Methods

Study species and site

Research was performed at the University of Liege Marine Station (STARESO) and in the Baie de Revellata in the Mediterranean Sea (near Calvi, Corsica) using SCUBA. During the breeding season (May–June), mating occurs throughout the day33. Fertilization is external and sperm competition high36,37,38. Females choose among nests, but do not remain on a nesting male’s territory or provide parental care. Conflict over mating exists between females and sneaker males, as females prefer to mate with nesting males, but cannot fully control parentage due to external fertilization. One-third of nesting males desert their nests without providing care, and nesting males that sire more offspring are more likely to provide care41. All aspects of this research were consistent with the legal requirements of the country in which the work was carried out, covered by animal care protocols approved by the Institutional Animal Care and Use Committees of Yale University and the University of California Santa Cruz, and conform to the American Society for the AB/ABS Guidelines for the Use of Animals in Research. Females, sneakers and nesting males used in this study were all collected from actively spawning nests from the Baie de Revellata in the Mediterranean Sea (near Calvi, Corsica). Fish were not reused either within or between experiments.

The effect of ovarian fluid on sperm competition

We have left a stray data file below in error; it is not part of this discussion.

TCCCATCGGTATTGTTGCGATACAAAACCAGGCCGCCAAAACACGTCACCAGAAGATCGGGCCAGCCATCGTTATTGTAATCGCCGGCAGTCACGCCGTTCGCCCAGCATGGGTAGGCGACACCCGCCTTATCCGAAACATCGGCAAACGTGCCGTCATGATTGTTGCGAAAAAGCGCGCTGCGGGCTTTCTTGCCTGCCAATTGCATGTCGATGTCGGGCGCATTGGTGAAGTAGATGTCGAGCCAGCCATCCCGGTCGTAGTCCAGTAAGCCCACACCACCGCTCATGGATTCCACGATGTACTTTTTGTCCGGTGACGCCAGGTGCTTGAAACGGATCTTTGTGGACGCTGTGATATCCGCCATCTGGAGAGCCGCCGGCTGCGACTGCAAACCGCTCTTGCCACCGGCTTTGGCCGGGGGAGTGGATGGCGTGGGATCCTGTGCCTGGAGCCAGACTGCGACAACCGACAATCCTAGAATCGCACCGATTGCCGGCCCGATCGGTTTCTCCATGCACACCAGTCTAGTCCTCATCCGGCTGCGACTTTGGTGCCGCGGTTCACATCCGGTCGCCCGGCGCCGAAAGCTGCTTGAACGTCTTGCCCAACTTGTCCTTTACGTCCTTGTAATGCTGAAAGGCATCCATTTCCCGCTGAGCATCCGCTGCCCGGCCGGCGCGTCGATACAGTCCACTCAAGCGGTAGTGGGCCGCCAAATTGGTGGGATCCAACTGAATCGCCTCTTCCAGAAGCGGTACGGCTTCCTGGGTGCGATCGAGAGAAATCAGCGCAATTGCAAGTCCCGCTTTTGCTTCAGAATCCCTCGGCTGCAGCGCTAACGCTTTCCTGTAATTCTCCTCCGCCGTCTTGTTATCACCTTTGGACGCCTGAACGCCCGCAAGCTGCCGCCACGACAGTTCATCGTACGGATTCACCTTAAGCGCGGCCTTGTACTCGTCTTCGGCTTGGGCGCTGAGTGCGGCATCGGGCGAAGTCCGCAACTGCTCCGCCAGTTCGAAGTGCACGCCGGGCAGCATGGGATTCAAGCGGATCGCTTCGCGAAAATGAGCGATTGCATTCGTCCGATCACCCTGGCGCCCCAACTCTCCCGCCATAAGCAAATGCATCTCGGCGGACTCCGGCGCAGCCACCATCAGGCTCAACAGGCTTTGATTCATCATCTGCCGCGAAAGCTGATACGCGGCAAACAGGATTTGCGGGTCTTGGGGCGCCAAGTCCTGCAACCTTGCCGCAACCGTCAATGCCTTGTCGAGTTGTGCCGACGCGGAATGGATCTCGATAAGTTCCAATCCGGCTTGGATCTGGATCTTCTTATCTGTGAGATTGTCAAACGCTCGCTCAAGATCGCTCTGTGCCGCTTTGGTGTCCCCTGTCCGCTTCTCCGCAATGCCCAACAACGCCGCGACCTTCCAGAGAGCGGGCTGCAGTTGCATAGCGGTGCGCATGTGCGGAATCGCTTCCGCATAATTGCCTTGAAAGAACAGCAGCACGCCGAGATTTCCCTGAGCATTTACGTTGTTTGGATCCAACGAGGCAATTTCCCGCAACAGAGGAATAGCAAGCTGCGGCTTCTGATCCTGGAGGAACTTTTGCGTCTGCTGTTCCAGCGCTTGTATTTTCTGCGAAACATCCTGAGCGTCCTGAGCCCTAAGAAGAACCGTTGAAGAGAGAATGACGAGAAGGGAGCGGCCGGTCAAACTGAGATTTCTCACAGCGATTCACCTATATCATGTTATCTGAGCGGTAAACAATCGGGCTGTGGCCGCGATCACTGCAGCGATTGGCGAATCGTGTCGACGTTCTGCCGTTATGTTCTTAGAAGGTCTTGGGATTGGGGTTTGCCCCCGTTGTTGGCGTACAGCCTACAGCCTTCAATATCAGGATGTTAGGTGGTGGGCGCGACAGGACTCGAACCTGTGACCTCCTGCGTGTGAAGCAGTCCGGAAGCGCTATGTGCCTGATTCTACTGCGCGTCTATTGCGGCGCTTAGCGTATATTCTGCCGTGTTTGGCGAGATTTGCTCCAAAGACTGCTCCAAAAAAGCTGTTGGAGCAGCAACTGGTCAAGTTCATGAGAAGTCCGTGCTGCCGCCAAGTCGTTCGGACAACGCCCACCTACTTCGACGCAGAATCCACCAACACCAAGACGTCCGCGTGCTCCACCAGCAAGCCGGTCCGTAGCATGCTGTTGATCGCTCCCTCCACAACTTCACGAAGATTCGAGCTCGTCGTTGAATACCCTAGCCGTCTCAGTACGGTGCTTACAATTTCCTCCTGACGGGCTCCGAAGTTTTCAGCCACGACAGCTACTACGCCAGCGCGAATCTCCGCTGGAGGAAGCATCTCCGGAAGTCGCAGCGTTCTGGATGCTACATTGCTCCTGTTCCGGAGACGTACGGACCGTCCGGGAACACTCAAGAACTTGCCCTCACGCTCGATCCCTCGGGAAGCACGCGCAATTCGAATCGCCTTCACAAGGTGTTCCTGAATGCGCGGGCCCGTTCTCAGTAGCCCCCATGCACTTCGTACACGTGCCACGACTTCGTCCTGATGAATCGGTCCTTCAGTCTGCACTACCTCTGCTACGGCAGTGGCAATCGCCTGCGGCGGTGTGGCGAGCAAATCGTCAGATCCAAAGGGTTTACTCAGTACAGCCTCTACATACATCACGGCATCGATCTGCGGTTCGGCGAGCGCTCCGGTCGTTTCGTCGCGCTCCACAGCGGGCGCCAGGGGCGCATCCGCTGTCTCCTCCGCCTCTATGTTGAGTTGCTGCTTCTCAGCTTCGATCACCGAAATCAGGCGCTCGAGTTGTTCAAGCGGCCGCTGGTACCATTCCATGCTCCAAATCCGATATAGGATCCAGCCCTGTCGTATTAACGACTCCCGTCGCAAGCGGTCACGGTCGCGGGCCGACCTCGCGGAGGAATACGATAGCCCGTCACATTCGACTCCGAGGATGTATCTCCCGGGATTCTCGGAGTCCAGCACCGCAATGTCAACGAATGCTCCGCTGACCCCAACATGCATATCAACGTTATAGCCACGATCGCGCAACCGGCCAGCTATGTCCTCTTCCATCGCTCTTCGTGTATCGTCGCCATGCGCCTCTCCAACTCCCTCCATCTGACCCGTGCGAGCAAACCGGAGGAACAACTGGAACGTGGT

To remove behavioural effects on paternity, we first performed in vitro sperm competition trials (n=30, 10 per treatment). In this first experiment, eggs were stripped from a female into a Petri dish. The ovarian fluid was either (1) left untouched (ovarian fluid baseline), (2) removed with a 10 μl micropipette and then the eggs rinsed with fresh seawater (ovarian fluid removed) or (3) removed but added back to the eggs after rinsing as a manipulation control (ovarian fluid replaced). We collected 2 μl of milt from one sneaker and one nesting male per replicate and then simultaneously activated each sperm sample in 1 ml seawater and added 200 μl of the activated sperm solution from both the sneaker and nesting male simultaneously to the eggs. Each replicate was done on a different set of sneaker and nesting males, and males were given an individual mark before release to avoid accidental recapture and reuse within or between experiments. A 2 μl subsample of the activated sperm of both males was then added to two different chambers of a 20 μm, four-chamber Leja slide and videotaped under × 10 negative-phase contrast using a Motic BA310 light microscope and 60 Hz EIA monochrome RS-170 camera for later analysis of sperm characteristics. We determined sperm velocity, motility, linearity and straightness for each male, using a Hamilton Thorne CEROS CASA system. The remaining sperm samples were preserved in 3% formalin and the number of sperm in a subsample counted (at × 400 bright-field illumination) later to determine the concentration of sperm in the sample.